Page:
ECTS Abstracts (2015) 1 P366

The impact of gastrointestinal events on osteoporosis related health care resource use among osteoporotic women: results of the Medication Use Patterns, Treatment Satisfaction and Inadequate Control of Osteoporosis Study (MUSIC-OS)

Jonathan D Adachi2, Bernard Cortet8, Alun Cooper3, Piet Geusens4,5, Paul Keown7, Dan Mellstrom6, Ankita Modi1, Allison Nguyen1, Shiva Sajjan1, Shuvayu Sen1 & Joop van den Bergh4,5


1Merck & Co., Inc., Lebanon, NJ, USA; 2St. Joseph’s Healthcare and McMaster University, Hamilton, Ontario, Canada; 3Bridge Medical Center, West Sussex, UK; 4Maastricht University, CAPHRI, Maastricht, The Netherlands; 5Hasselt University, Biomedical Research Institute, Diepenbeek, Belgium; 6Gothenburg University, Goteborg, Sweden; 7Syreon Corp., Vancouver, British Columbia, Canada; 8University Hospital of Lille, Lille, France.


Background: MUSIC-OS investigates the burden of gastrointestinal (GI) events in osteoporotic women in terms of the impact on healthcare resource use (HCRU), treatment (Tx) satisfaction, adherence, and quality of life. Our objective was to examine the impact of GI events on osteoporosis (OP) related HCRU in osteoporotic women at 3 and 6 months after study entry (baseline, BL).

Methods: This prospective, observational study enrolled 2,943 participants in Canada, France, Italy, the Netherlands, Sweden and the United Kingdom. Women treated for OP were asked to report their OP related resource use at BL, and 3, 6 and 12 months post-BL.HCRU was measured by number of physician visits. Multivariate regression analysis was conducted to understand the impact of GI events on subsequent OP HCRU.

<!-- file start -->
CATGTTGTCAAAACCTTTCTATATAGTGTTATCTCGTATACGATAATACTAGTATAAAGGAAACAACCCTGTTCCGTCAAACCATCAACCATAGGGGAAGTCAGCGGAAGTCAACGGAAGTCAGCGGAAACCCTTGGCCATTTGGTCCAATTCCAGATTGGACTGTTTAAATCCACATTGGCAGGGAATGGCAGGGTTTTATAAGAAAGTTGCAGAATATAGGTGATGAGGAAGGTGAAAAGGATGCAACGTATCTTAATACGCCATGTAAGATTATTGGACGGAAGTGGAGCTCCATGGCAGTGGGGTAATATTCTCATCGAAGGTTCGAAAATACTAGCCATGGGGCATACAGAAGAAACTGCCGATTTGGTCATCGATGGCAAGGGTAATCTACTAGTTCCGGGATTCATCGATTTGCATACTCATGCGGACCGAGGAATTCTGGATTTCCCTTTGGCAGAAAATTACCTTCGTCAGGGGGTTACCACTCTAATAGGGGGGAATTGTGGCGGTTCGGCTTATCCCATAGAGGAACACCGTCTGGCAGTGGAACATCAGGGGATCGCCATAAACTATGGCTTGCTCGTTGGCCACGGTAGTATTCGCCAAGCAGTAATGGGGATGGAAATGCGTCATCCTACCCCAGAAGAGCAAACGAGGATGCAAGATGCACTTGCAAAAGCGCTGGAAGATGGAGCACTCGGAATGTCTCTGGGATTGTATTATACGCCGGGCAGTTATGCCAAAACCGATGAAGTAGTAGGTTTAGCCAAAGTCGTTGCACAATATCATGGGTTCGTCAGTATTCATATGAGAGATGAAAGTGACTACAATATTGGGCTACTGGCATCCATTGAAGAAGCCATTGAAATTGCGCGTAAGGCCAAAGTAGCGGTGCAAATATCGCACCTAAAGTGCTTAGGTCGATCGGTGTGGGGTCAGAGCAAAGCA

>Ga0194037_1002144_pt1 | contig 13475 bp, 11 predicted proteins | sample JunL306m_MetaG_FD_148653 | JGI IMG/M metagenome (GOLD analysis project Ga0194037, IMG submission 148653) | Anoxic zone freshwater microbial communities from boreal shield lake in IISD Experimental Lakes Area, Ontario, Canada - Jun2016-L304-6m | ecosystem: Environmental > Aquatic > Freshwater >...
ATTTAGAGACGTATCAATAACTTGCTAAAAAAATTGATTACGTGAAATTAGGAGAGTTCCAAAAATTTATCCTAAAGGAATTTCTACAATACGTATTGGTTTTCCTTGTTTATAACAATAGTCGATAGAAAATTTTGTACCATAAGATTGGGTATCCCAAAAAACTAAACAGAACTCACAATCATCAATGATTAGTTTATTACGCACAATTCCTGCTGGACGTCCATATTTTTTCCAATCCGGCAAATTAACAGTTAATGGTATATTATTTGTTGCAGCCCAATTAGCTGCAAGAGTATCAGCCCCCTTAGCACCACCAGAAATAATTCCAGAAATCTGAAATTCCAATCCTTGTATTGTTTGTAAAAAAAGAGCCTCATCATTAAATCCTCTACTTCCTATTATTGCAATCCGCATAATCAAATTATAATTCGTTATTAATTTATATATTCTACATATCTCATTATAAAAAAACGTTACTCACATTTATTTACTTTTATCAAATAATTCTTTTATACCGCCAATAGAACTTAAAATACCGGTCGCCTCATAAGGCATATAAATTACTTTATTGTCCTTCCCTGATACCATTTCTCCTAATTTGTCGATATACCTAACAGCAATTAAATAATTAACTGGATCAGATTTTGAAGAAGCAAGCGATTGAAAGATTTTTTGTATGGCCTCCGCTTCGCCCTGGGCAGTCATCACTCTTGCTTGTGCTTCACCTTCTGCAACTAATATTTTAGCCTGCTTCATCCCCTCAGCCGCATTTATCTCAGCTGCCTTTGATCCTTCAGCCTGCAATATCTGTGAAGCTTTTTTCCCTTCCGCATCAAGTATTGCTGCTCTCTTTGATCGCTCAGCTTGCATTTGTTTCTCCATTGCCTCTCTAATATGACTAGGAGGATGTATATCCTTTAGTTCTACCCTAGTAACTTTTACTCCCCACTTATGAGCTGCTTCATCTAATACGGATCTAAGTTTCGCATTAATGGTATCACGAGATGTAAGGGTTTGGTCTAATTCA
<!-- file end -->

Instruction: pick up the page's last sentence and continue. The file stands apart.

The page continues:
Results: The mean age of women in the analysis was 69.5 years. 938 of 2,943 (31.9%) women did not report GI events at BL. Of these, 211 (22.5%) reported a GI event by 3 months post-BL. These women had significantly higher use of OP related health care resources for their OP, compared with women who had not reported a GI event by 3 months post-BL (OR 1.5, p=0.0529, 95% CI: 1.00, 2.25). These results persist at the 6 month time point. Women who did not report a GI event at BL but had reported one by 6 months post-BL (306, 32.6%) had higher odds of OP HCRU (OR 2.33, p=0.0001, 95% CI: 1.53, 3.55), and higher odds of OP primary care HCRU (OR 1.89, p=0.028, 95% CI: 1.07, 3.34), compared with those who never had a GI event.

Conclusion: 32.6% of women without prior GI events experienced a GI event by 6 months post-baseline, resulting in higher odds of OP related HCRU compared with those who didn’t have a GI event.

Disclosure: Employees of Merck &Co., Inc. helped design and provided authorship to this study. This study was fully funded by Merck & Co. Inc.